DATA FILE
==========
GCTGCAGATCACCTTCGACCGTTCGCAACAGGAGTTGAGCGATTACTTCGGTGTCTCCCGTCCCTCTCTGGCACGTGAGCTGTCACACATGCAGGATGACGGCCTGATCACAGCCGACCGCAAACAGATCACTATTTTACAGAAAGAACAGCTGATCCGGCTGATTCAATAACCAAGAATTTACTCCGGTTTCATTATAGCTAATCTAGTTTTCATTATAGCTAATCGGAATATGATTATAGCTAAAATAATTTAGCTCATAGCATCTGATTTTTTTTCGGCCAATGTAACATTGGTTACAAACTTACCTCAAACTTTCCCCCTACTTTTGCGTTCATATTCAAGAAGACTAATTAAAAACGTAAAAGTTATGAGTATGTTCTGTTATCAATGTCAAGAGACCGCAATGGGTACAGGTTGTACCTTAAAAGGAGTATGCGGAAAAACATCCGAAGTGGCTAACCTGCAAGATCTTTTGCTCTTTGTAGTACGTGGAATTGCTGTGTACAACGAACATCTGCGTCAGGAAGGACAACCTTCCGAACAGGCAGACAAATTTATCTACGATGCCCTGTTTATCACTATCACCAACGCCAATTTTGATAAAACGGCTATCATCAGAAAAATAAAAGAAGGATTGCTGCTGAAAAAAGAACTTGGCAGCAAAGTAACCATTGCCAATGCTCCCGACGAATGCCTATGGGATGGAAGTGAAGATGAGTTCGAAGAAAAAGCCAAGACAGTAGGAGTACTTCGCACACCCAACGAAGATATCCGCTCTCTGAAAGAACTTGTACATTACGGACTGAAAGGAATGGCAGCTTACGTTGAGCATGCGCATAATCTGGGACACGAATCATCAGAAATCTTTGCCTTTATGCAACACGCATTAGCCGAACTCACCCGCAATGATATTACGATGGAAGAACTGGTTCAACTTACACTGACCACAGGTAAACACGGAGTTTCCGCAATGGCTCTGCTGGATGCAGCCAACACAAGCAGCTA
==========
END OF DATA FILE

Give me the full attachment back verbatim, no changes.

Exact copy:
GCTGCAGATCACCTTCGACCGTTCGCAACAGGAGTTGAGCGATTACTTCGGTGTCTCCCGTCCCTCTCTGGCACGTGAGCTGTCACACATGCAGGATGACGGCCTGATCACAGCCGACCGCAAACAGATCACTATTTTACAGAAAGAACAGCTGATCCGGCTGATTCAATAACCAAGAATTTACTCCGGTTTCATTATAGCTAATCTAGTTTTCATTATAGCTAATCGGAATATGATTATAGCTAAAATAATTTAGCTCATAGCATCTGATTTTTTTTCGGCCAATGTAACATTGGTTACAAACTTACCTCAAACTTTCCCCCTACTTTTGCGTTCATATTCAAGAAGACTAATTAAAAACGTAAAAGTTATGAGTATGTTCTGTTATCAATGTCAAGAGACCGCAATGGGTACAGGTTGTACCTTAAAAGGAGTATGCGGAAAAACATCCGAAGTGGCTAACCTGCAAGATCTTTTGCTCTTTGTAGTACGTGGAATTGCTGTGTACAACGAACATCTGCGTCAGGAAGGACAACCTTCCGAACAGGCAGACAAATTTATCTACGATGCCCTGTTTATCACTATCACCAACGCCAATTTTGATAAAACGGCTATCATCAGAAAAATAAAAGAAGGATTGCTGCTGAAAAAAGAACTTGGCAGCAAAGTAACCATTGCCAATGCTCCCGACGAATGCCTATGGGATGGAAGTGAAGATGAGTTCGAAGAAAAAGCCAAGACAGTAGGAGTACTTCGCACACCCAACGAAGATATCCGCTCTCTGAAAGAACTTGTACATTACGGACTGAAAGGAATGGCAGCTTACGTTGAGCATGCGCATAATCTGGGACACGAATCATCAGAAATCTTTGCCTTTATGCAACACGCATTAGCCGAACTCACCCGCAATGATATTACGATGGAAGAACTGGTTCAACTTACACTGACCACAGGTAAACACGGAGTTTCCGCAATGGCTCTGCTGGATGCAGCCAACACAAGCAGCTA